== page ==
Opera buffa in four acts · Music by Wolfgang Amadeus Mozart · Libretto by Lorenzo da Ponte, based upon Le mariage de Figaro, by Pierre Augustin Caron de Beaumarchais · Premiere: Vienna, 1st May 1786, Burgtheater
This performance of Le Nozze di Figaro is the result of combined work between Ruggero Raimondi and the members of the Centre de Perfeccionament Plácido Domingo which he directs. It is Ruggero Raimondi's wish to promote the interpretative, vocal and scenic possibilities of the Centre's artists. In order to do so, he produces a dramatic space with a bare environment, which is interpretatively sustained only on the essential scenic elements, light and costumes.
Assistant stage director
Il Conte di Almaviva
La Contessa di Almaviva
New production Palau de les Arts Reina Sofía
Orquestra de la Comunitat Valenciana
Cor del Centre de Perfeccionament Plácido Domingo
Juan Luis Martínez, chorus master
5th, 10th December 2011
Teatre Martín i Soler
Palace of Count Almaviva on the outskirts of Seville. Figaro and Susanna, servants of Count Almaviva and his wife, the Countess, respectively, are completing the preparations for their wedding. Susanna is trying to make her future husband understand that the reason the Count has let them have a room near their chambers is because they want to keep the maid nearby to carry on harassing her with his lecherous proposals. Figaro, who thought that the droit de seigneur had been abolished in the Count's lands, decides to scheme a plan to take vengeance on the nobleman.
Bartolo and his housekeeper, Marcellina, appear on the scene. She is carrying a contract according to which Figaro will be bound to marry her in the event of not repaying a pending debt. Susanna and Marcellina coincide in the same room in the palace for a moment and insult each other. When Susanna is alone again, Cherubino the page arrives, a youth who cannot help falling in love with all the women he meets. He was caught by the Count when he was flirting with Barbarina, Antonio the gardener's daughter, which led to him being expelled from the Palace. Cherubino asks Susanna to intervene on his behalf and to ask the Count and Countess to pardon him. The Count bursts into Susanna's room. Cherubino hides behind an armchair.
The nobleman tries once again to seduce the young servant, but when he hears someone coming, he hides behind the armchair while Cherubino slides around it to end up sitting on it. Susanna immediately covers the page with a dress. Basilio enters, the music teacher at the Palace, who comments on the inappropriate attraction that Cherubino feels for the Countess. This angers the Count, who jealously comes out from his hiding place and discovers Cherubino, leading him to accuse Susanna of cheating on her fiancé.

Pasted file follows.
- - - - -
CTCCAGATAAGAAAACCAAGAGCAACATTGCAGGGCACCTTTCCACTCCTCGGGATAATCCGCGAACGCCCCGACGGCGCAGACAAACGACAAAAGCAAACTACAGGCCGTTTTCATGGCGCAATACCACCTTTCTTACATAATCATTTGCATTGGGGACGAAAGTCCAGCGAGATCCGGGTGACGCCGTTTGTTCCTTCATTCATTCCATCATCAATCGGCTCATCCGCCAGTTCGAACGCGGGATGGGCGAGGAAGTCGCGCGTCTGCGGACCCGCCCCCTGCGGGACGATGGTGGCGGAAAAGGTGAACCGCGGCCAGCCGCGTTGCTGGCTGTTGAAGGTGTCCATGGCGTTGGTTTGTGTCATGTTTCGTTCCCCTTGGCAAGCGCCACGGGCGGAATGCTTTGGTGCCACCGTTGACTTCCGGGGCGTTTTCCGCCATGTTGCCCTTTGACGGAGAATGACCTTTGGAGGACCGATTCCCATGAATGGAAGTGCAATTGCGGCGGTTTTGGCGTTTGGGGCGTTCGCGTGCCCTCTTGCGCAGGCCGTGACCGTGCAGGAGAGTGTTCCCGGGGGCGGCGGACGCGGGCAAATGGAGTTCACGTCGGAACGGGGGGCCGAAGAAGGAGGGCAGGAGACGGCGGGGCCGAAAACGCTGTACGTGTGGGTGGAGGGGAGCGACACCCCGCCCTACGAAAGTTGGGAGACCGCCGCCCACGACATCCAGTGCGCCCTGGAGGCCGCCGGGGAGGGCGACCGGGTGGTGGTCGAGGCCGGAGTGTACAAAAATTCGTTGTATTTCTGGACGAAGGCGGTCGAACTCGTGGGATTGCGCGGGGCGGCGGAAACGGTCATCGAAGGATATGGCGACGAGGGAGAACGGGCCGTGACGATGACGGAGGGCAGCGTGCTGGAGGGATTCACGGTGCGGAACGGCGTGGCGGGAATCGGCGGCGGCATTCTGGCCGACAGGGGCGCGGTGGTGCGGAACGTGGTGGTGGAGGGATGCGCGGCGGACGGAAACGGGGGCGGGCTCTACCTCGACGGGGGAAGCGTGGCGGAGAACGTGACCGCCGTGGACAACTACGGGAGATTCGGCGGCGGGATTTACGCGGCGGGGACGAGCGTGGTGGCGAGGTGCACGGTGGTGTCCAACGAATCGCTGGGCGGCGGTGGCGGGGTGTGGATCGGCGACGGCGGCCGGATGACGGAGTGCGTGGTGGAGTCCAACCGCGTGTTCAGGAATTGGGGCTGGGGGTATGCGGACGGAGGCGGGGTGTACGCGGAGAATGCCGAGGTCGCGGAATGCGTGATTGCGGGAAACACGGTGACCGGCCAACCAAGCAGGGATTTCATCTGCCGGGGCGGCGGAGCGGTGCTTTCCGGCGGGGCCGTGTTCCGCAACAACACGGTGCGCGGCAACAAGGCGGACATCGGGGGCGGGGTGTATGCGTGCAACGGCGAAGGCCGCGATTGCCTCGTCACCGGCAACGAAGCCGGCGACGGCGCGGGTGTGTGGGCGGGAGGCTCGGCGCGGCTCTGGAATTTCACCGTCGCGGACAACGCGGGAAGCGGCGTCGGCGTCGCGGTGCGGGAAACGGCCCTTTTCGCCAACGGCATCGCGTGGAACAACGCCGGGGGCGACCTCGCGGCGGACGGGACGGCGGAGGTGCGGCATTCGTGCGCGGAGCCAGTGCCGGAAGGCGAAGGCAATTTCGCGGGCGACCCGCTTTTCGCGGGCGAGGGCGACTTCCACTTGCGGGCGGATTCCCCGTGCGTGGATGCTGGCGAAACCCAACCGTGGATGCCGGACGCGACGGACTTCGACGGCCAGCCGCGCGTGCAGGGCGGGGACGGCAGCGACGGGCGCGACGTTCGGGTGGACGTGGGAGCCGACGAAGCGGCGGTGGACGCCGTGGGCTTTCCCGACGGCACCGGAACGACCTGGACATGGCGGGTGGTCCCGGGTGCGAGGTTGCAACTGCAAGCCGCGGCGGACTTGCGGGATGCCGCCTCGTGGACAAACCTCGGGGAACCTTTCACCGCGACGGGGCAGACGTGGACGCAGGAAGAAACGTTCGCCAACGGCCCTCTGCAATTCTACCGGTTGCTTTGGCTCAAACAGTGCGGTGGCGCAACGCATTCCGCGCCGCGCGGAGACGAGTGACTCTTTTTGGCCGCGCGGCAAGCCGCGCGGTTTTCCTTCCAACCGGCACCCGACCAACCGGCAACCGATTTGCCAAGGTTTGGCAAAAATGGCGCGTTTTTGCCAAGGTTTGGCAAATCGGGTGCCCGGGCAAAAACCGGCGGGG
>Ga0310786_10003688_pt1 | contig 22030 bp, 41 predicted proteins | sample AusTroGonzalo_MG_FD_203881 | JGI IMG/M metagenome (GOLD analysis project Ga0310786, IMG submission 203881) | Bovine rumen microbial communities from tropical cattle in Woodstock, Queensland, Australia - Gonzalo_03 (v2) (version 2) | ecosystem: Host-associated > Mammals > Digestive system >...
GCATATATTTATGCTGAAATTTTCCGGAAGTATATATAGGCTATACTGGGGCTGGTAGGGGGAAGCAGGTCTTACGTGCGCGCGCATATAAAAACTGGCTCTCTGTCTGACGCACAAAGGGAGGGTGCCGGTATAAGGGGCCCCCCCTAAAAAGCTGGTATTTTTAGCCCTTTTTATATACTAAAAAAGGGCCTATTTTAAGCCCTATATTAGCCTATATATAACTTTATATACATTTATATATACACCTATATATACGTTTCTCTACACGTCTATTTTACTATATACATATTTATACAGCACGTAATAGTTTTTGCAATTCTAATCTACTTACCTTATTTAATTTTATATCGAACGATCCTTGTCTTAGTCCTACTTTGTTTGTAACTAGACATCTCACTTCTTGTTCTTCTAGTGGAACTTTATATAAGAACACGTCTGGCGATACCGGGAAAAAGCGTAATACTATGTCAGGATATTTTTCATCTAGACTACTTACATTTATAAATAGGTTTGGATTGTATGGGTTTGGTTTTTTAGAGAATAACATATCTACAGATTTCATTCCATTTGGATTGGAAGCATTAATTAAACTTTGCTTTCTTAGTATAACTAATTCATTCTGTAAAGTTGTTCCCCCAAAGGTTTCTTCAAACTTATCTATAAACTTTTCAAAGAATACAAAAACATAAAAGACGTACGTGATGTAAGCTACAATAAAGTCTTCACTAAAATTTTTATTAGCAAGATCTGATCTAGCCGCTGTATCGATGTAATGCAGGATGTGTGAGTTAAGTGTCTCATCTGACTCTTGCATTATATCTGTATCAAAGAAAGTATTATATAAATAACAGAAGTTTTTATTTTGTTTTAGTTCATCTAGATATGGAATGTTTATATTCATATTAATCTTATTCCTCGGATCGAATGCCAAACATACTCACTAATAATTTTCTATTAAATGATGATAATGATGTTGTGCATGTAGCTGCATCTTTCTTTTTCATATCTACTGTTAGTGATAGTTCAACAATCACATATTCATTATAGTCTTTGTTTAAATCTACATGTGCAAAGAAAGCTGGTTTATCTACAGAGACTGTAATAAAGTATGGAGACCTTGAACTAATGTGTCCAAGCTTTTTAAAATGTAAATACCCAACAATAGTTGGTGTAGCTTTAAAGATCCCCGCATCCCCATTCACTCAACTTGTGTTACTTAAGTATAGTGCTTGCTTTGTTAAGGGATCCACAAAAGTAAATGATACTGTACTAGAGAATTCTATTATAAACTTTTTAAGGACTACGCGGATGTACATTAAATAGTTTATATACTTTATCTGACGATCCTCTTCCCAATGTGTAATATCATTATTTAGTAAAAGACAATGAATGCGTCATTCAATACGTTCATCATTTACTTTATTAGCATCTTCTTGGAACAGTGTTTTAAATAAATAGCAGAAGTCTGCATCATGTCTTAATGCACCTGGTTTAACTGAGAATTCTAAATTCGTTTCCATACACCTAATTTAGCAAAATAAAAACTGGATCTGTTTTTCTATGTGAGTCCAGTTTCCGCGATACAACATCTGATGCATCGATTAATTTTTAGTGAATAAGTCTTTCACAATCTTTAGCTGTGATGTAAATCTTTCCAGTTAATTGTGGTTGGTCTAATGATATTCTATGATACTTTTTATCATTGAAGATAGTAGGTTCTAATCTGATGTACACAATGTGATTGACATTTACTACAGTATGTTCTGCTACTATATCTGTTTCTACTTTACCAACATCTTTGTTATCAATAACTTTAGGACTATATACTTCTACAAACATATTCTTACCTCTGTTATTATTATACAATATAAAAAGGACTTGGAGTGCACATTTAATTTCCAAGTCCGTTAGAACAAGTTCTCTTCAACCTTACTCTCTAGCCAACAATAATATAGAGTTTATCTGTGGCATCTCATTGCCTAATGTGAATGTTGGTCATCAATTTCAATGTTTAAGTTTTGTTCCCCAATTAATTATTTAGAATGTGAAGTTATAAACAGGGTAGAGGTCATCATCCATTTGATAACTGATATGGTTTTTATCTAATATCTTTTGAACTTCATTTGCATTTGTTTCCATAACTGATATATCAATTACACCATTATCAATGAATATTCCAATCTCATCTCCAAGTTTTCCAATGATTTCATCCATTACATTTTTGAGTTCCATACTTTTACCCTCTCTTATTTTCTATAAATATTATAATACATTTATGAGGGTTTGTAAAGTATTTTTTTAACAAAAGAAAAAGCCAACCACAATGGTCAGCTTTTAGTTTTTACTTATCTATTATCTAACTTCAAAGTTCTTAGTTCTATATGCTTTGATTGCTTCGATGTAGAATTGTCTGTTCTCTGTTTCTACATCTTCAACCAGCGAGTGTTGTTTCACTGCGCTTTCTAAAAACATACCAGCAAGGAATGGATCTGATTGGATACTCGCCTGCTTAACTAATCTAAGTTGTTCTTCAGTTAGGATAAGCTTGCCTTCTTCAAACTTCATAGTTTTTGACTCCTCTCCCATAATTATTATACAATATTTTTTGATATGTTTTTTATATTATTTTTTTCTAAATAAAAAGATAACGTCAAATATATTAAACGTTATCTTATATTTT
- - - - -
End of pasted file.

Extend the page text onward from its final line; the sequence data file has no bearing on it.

Figaro appears with a group of yokels who sing a song of thanks to the Count for abolishing the droit de seigneur. Figaro's cleverness displeases the Count, who realises that his servant wishes to hold his wedding as soon as possible. Susanna and Figaro ask the Count to pardon Cherubino, which he agrees to providing that the youth leaves immediately to join the army.
Countess of Almaviva's lounge and bedroom. The Countess is feeling sorry for herself because her husband doesn't love her as he did before. Figaro and Susana persuade her to cooperate with them in a trap they are scheming to catch the Count and punish him so that he will leave Susanna alone. Their scheme involves an anonymous note written to the Count warning him about an amorous appointment of the Countess, while at the same time Susanna has sent another letter to the Count asking him to meet her in the gardens at midnight, with the purpose of his wife surprising him. Cherubino, disguised as Susanna will be there to meet the Count.
The Countess and Susanna start to disguise the page as a woman. Susanna leaves the room for a moment and the Count knocks on the door. Cherubino hides in the closet. The Count, suspicious at finding the room locked, is enraged further still when he hears noises from the closet next to the Countess's bedroom. The Countess says that it is Susanna who is in there, but the disbelieving Count, amazed by his wife refusing to open the door, makes her leave with him in search of tools to force open the lock. Susanna takes advantage of their absence and, after helping Cherubino to climb out of the window, takes his place in the closet. Once the door is opened, the Count is amazed to find that his wife was telling the truth. But the appearance of Antonio the gardener, complaining that a man has climbed out of the window and trampled his flowers, causes new suspicion in the Count.